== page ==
There are four major components to any full scale rocket;
structural system or frame, the
payload system, the
guidance system, and the
The guidance system of a rocket includes very sophisticated
sensors, on-board computers, radars, and communication equipment.
The guidance system has two main roles during the launch
of a rocket; to provide
for the rocket,
and to control the rocket during maneuvers.
Many different methods
have been developed to control rockets in flight.
On this slide we look at four of these methods. The
of any object in flight is a combination of the
of the center of gravity and the
of the object about its center of gravity,
which is also called the
center of mass.
All of the control methods produce a
about the rocket's
center of gravity
which causes the rocket to rotate
in flight. Through an understanding of the
acting on the rocket and the resulting
the rocket guidance system can be programmed to
intercept targets, or to fly
Early rockets and current air-to-air missiles typically use
movable fins at the rear of the rocket.
The movable fin adjusts the amount of the
on the rocket. The aerodynamic force acts through the
center of pressure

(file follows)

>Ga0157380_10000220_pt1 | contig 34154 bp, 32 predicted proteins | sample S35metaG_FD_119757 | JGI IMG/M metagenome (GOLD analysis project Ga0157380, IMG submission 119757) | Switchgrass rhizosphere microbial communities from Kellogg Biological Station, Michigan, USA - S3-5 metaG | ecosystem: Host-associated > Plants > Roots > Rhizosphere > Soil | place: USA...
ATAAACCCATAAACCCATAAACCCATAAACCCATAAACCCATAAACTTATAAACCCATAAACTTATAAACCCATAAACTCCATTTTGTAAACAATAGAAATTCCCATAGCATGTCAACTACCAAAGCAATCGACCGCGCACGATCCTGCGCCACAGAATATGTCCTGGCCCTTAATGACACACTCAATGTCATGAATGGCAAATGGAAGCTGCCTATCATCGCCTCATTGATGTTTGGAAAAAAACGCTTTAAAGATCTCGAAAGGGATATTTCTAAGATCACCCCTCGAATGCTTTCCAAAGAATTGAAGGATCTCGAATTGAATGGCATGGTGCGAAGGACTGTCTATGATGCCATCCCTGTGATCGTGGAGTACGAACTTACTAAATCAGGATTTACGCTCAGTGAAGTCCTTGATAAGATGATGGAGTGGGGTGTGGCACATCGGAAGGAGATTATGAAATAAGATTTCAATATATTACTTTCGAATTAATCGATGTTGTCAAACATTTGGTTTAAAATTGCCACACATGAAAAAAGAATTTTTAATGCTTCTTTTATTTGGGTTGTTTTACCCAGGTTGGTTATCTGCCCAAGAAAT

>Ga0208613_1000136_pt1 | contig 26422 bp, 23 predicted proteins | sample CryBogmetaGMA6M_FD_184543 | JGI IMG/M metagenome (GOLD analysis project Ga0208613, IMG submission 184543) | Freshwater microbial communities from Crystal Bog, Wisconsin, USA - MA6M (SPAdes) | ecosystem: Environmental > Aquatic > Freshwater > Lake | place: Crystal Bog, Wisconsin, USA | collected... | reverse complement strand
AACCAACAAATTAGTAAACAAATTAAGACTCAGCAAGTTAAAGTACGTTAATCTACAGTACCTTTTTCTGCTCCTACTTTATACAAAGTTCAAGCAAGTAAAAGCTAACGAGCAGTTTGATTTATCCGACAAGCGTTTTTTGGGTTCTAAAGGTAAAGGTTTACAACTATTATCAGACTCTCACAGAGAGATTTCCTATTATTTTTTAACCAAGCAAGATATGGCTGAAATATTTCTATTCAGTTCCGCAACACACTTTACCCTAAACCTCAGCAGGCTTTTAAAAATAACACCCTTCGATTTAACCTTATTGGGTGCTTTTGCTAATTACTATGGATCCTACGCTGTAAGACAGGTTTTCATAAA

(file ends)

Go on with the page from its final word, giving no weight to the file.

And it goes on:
which is normally not located at the center of gravity.
The difference in location generates the torque about the
center of gravity, or center of mass.
On the figure, the trailing edge of the fin facing us
has been colored magenta and
has been deflected to the right. The resulting aerodynamic force
would move the nose of the rocket to the right.
Most modern rockets rotate, or
the nozzle to produce the control torque.
In a gimbaled thrust system, the exhaust
of the rocket can be swiveled from side to side. As the nozzle is moved,
the direction of the
is changed relative to the
center of gravity
of the rocket.
On the figure the rocket nozzle is colored magenta
and has been pivoted to the right. The resulting thrust
force would move the nose of the rocket to the right.
Some older rockets, like the Atlas missile, used small
additional rocket engines at the bottom of the main rocket
to generate the control torque. The small control rockets were
called vernier rockets.
In the figure, the right vernier rocket engine is colored
magenta and has been fired to
cause the nose of the larger rocket to move to the right.
Because of the additional weight for the fuel and plumbing,
vernier rockets are not used much any more.
On some early rockets, like the V2 and Redstone rocket, small
thrust vanes were placed in the exhaust stream of the main rocket
to deflect the thrust and produce a control torque. In the figure,
a thrust vane has been colored magenta and is deflected to the
right. This causes the exhaust stream to be deflected and the nose
of the rocket would move the right.
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